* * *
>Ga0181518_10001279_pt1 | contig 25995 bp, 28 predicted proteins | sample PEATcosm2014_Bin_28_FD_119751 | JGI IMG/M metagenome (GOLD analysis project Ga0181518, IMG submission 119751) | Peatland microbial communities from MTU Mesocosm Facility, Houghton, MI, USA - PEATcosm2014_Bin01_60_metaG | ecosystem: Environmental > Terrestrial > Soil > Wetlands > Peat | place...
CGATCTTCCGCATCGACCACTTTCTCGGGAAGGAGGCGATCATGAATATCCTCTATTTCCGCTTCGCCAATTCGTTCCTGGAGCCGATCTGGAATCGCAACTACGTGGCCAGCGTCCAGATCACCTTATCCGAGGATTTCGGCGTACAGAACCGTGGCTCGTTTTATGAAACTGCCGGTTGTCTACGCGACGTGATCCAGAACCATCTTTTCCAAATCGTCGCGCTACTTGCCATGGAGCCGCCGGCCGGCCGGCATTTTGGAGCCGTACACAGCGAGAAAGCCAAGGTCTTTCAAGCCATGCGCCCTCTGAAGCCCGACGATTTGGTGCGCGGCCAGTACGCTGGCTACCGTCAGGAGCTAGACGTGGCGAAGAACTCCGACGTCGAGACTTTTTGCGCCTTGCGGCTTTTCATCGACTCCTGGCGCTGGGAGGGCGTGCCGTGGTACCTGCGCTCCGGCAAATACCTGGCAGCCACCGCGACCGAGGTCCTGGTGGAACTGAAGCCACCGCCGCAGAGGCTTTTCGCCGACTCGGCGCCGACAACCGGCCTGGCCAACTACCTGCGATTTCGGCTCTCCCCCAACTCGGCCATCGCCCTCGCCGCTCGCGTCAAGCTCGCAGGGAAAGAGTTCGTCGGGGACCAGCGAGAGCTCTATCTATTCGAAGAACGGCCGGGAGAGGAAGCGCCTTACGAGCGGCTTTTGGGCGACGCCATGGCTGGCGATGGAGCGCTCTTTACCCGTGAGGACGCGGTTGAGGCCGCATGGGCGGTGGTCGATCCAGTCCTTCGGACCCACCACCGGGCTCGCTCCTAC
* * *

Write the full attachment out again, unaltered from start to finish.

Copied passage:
>Ga0181518_10001279_pt1 | contig 25995 bp, 28 predicted proteins | sample PEATcosm2014_Bin_28_FD_119751 | JGI IMG/M metagenome (GOLD analysis project Ga0181518, IMG submission 119751) | Peatland microbial communities from MTU Mesocosm Facility, Houghton, MI, USA - PEATcosm2014_Bin01_60_metaG | ecosystem: Environmental > Terrestrial > Soil > Wetlands > Peat | place...
CGATCTTCCGCATCGACCACTTTCTCGGGAAGGAGGCGATCATGAATATCCTCTATTTCCGCTTCGCCAATTCGTTCCTGGAGCCGATCTGGAATCGCAACTACGTGGCCAGCGTCCAGATCACCTTATCCGAGGATTTCGGCGTACAGAACCGTGGCTCGTTTTATGAAACTGCCGGTTGTCTACGCGACGTGATCCAGAACCATCTTTTCCAAATCGTCGCGCTACTTGCCATGGAGCCGCCGGCCGGCCGGCATTTTGGAGCCGTACACAGCGAGAAAGCCAAGGTCTTTCAAGCCATGCGCCCTCTGAAGCCCGACGATTTGGTGCGCGGCCAGTACGCTGGCTACCGTCAGGAGCTAGACGTGGCGAAGAACTCCGACGTCGAGACTTTTTGCGCCTTGCGGCTTTTCATCGACTCCTGGCGCTGGGAGGGCGTGCCGTGGTACCTGCGCTCCGGCAAATACCTGGCAGCCACCGCGACCGAGGTCCTGGTGGAACTGAAGCCACCGCCGCAGAGGCTTTTCGCCGACTCGGCGCCGACAACCGGCCTGGCCAACTACCTGCGATTTCGGCTCTCCCCCAACTCGGCCATCGCCCTCGCCGCTCGCGTCAAGCTCGCAGGGAAAGAGTTCGTCGGGGACCAGCGAGAGCTCTATCTATTCGAAGAACGGCCGGGAGAGGAAGCGCCTTACGAGCGGCTTTTGGGCGACGCCATGGCTGGCGATGGAGCGCTCTTTACCCGTGAGGACGCGGTTGAGGCCGCATGGGCGGTGGTCGATCCAGTCCTTCGGACCCACCACCGGGCTCGCTCCTAC